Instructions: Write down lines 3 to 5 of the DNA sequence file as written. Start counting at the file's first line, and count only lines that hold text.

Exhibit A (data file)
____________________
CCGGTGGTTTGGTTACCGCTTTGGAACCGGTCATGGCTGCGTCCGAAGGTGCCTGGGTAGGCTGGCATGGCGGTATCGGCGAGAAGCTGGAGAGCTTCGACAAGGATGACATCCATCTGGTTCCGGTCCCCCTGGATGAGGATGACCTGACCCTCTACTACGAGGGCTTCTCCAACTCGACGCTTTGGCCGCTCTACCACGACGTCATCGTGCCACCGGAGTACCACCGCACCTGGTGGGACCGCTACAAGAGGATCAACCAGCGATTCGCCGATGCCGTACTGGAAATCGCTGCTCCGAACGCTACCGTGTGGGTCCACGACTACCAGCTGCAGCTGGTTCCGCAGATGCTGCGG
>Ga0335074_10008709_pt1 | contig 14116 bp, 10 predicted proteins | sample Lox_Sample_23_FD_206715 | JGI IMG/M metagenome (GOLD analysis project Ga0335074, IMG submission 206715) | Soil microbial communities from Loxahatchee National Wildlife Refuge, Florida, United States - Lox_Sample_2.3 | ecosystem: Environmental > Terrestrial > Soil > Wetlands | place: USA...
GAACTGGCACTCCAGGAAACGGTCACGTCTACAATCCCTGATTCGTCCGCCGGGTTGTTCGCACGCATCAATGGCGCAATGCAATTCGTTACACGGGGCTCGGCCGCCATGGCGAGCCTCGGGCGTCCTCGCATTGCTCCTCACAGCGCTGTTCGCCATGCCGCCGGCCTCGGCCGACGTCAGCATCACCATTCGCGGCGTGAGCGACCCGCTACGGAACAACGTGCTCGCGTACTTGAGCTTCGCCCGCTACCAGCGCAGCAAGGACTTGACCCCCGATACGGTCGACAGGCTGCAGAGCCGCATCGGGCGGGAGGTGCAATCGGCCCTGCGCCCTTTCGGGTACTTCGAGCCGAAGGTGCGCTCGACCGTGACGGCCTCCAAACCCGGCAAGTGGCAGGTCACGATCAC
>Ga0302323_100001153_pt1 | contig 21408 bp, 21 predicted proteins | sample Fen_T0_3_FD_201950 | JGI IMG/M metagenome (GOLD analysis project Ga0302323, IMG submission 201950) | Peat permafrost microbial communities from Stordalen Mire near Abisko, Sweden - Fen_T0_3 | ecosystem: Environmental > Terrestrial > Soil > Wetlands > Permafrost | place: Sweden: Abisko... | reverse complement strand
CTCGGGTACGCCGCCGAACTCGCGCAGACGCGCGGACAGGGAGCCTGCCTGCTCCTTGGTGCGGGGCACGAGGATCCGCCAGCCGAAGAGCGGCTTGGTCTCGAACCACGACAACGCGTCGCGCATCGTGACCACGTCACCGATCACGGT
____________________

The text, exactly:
GAACTGGCACTCCAGGAAACGGTCACGTCTACAATCCCTGATTCGTCCGCCGGGTTGTTCGCACGCATCAATGGCGCAATGCAATTCGTTACACGGGGCTCGGCCGCCATGGCGAGCCTCGGGCGTCCTCGCATTGCTCCTCACAGCGCTGTTCGCCATGCCGCCGGCCTCGGCCGACGTCAGCATCACCATTCGCGGCGTGAGCGACCCGCTACGGAACAACGTGCTCGCGTACTTGAGCTTCGCCCGCTACCAGCGCAGCAAGGACTTGACCCCCGATACGGTCGACAGGCTGCAGAGCCGCATCGGGCGGGAGGTGCAATCGGCCCTGCGCCCTTTCGGGTACTTCGAGCCGAAGGTGCGCTCGACCGTGACGGCCTCCAAACCCGGCAAGTGGCAGGTCACGATCAC
>Ga0302323_100001153_pt1 | contig 21408 bp, 21 predicted proteins | sample Fen_T0_3_FD_201950 | JGI IMG/M metagenome (GOLD analysis project Ga0302323, IMG submission 201950) | Peat permafrost microbial communities from Stordalen Mire near Abisko, Sweden - Fen_T0_3 | ecosystem: Environmental > Terrestrial > Soil > Wetlands > Permafrost | place: Sweden: Abisko... | reverse complement strand
CTCGGGTACGCCGCCGAACTCGCGCAGACGCGCGGACAGGGAGCCTGCCTGCTCCTTGGTGCGGGGCACGAGGATCCGCCAGCCGAAGAGCGGCTTGGTCTCGAACCACGACAACGCGTCGCGCATCGTGACCACGTCACCGATCACGGT